A recent survey from Allianz Global Assistance found that Americans’ interest in visiting Cuba is waning, with the majority of respondents stating they don’t understand current travel restrictions to the country.
In total, 56.5% of survey respondents said they didn’t understand the regulations, 22.3% said they did understand them and the remaining 21.2% said they were “somewhat familiar” with the restrictions.
It’s a sentiment that David Lee, owner and founder of Cultural Cuba, is familiar with.
“That is definitely accurate,” he said, of consumer confusion on regulations on Cuba travel.
At the moment, Lee said he hasn’t experienced a drop in business. It’s about on par with what it was last year, but he said travelers — and in some cases, travel agents — have questions about the current regulations.
Cuba travel is regulated by the Office of Foreign Assets Control of the U.S. Department of the Treasury.
Travel must fall under one of 12 categories of authorized travel: family visits; official business of the U.S. government, foreign governments and certain intergovernmental organizations; journalistic activity; professional research and professional meetings; educational activities; religious activities; public performances, clinics, workshops, athletic and other competitions and exhibitions; support for the Cuban people; humanitarian projects; activities of private foundations or research or educational institutes; exportation, importation or transmission of information or information materials; and certain export transactions.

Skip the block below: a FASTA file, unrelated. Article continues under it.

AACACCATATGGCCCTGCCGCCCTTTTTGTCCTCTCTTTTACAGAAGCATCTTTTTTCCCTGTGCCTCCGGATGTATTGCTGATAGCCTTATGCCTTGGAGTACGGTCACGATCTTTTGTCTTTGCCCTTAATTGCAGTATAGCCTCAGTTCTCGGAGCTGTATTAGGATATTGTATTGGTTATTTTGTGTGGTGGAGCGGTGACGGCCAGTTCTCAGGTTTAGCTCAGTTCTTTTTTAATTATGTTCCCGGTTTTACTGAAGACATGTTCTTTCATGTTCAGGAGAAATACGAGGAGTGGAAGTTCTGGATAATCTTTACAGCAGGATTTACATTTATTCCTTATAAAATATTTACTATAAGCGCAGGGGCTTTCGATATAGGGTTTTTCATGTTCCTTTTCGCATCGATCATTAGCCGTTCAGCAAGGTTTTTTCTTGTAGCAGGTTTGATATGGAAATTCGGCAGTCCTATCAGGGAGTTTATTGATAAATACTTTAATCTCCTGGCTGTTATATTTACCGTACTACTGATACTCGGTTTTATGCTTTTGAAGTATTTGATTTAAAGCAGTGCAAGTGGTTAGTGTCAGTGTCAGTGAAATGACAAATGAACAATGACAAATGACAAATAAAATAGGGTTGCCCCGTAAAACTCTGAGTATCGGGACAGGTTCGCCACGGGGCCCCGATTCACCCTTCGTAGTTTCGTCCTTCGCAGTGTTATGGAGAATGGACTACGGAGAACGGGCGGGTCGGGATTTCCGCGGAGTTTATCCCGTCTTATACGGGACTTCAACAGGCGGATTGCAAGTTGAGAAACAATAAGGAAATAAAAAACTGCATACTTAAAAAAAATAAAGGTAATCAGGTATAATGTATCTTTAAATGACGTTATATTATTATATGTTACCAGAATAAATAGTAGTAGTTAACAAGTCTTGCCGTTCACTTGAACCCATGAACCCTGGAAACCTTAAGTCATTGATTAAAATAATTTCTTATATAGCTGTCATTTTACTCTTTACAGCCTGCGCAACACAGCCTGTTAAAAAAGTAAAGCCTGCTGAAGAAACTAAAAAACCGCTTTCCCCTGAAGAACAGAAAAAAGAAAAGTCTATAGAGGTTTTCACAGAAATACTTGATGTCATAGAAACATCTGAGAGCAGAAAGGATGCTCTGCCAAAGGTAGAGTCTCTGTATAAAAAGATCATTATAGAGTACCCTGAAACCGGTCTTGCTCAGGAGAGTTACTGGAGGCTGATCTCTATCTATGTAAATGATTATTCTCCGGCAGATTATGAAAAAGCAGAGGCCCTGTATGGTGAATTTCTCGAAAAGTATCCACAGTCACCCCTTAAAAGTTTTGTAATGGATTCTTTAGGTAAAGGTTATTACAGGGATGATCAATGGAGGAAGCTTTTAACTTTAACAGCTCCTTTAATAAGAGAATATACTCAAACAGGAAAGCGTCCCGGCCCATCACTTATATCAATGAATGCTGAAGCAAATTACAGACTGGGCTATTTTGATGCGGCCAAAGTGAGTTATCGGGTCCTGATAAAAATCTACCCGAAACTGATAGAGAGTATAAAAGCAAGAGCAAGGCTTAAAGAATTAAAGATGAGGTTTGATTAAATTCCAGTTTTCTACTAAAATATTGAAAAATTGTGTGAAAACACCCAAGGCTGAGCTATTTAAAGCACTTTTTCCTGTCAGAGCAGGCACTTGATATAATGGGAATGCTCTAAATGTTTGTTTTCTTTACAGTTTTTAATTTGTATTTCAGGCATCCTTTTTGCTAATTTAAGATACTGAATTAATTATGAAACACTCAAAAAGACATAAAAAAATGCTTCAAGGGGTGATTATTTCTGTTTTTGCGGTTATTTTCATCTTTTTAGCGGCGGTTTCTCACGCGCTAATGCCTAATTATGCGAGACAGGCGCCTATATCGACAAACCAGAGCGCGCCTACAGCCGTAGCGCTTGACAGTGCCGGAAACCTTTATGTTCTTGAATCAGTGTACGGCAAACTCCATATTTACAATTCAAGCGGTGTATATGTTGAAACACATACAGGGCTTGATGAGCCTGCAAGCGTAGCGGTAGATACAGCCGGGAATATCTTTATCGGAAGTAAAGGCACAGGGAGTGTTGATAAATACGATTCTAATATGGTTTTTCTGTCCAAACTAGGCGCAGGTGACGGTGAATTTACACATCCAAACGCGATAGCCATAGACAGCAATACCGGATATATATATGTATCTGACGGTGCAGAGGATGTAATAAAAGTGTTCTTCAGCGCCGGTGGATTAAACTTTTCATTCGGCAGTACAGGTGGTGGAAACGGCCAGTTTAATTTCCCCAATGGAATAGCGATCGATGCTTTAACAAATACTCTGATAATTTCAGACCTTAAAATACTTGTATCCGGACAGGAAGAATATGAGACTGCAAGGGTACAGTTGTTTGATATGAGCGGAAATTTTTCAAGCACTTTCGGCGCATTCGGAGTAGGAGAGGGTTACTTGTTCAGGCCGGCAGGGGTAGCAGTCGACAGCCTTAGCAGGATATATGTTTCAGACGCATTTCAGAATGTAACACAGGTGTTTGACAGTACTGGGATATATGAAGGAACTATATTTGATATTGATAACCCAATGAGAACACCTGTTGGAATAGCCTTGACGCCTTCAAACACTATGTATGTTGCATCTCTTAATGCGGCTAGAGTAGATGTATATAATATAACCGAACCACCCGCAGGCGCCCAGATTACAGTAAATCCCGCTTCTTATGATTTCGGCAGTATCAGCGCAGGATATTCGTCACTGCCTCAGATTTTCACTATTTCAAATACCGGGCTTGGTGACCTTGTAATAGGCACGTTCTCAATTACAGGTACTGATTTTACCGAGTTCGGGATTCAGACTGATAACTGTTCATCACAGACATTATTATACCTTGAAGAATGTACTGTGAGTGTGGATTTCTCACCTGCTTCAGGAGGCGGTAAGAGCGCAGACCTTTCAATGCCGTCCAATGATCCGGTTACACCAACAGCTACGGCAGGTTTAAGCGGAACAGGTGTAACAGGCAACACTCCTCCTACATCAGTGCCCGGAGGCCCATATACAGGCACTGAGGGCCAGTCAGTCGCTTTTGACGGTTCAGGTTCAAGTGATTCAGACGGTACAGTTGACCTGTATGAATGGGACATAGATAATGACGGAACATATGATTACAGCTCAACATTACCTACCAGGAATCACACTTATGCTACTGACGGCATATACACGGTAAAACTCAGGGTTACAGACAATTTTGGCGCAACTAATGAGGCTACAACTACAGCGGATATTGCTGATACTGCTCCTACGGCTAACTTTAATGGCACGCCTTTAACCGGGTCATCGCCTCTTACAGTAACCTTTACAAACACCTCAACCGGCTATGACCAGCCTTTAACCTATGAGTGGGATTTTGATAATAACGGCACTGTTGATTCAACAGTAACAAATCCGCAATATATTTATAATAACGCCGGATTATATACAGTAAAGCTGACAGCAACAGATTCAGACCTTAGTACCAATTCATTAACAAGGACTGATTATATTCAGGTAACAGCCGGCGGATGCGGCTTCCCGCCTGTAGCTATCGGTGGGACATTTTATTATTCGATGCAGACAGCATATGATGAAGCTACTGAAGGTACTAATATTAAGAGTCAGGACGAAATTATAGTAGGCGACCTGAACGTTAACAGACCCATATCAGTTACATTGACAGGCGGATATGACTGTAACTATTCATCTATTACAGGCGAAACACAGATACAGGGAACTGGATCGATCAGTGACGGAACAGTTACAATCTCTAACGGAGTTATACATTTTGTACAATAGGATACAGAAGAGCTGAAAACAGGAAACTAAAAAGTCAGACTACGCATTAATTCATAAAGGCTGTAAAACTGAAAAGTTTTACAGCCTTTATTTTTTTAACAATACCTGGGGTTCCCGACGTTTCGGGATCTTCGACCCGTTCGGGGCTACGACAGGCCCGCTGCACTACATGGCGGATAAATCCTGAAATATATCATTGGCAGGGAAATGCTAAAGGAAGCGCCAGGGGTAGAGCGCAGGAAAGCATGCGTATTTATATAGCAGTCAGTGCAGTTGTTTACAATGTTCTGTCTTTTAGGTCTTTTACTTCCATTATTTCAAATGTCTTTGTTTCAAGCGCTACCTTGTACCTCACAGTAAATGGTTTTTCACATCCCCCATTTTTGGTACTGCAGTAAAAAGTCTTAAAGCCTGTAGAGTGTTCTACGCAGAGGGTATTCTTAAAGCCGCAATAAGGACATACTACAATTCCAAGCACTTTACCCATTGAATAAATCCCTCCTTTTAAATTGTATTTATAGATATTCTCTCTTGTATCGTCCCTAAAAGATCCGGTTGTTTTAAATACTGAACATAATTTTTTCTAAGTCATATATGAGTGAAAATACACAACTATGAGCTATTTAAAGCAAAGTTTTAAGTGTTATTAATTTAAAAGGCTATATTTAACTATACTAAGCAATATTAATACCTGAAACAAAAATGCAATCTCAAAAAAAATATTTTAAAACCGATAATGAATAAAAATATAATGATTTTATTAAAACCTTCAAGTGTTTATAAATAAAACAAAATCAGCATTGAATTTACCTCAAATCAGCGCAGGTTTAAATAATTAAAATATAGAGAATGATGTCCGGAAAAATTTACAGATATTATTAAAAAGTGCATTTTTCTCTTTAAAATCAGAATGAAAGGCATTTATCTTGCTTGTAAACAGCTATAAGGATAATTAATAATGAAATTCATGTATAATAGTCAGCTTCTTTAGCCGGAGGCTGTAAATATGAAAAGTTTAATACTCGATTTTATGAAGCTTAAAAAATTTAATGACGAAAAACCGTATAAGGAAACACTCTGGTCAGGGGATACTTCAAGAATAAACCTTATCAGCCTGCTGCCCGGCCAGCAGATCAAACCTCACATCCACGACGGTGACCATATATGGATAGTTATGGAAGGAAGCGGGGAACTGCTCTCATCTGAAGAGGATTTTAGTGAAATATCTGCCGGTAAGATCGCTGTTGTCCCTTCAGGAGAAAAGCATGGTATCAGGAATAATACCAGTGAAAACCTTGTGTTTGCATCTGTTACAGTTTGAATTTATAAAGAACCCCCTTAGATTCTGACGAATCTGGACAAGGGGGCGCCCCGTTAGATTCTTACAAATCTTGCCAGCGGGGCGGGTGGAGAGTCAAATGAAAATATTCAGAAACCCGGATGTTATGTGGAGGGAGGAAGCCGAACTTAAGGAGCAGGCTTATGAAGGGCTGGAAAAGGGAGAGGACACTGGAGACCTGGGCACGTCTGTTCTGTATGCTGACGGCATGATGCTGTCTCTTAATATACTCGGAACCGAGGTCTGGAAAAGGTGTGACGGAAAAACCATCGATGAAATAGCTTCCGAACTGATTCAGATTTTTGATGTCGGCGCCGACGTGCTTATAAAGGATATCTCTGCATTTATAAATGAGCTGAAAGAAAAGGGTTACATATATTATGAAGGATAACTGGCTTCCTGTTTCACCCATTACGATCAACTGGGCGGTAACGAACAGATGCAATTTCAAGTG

Essentially, Lee said, the rules today remain unchanged from before rhetoric from the Trump administration confused many, resulting in a downturn in the number of Americans visiting the island earlier this year.
At that time, confusion was compounded by perceptions that Hurricane Irma had affected Havana (its effects were minimal) and reports of so-called “sonic attacks” on U.S. diplomats, resulting in a U.S. State Department Travel Advisory on travel to Cuba.
Today, Lee said, the hurricane and diplomat attacks seem to have faded from Americans’ minds, but confusion over regulations remains, something he addresses with travel agents frequently.
“Especially when it comes to travel agents, we’re having these conversations with them because the reality of the situation is, there is no real change in what was going on in 2016 to 2017 from the perspective of legal travel to Cuba,” Lee said. “We’re not doing anything different today than we did then.”
Lee said Cultural Cuba’s itineraries remain unchanged and still qualify as legitimate travel to Cuba: They focus on cultural aspects like music, art, architecture and food.
“The point, from the travel agent perspective, is just like before, all they need to do is contact a DMC like us or others — obviously we’re not the only one — and we handle all of these things,” he said.
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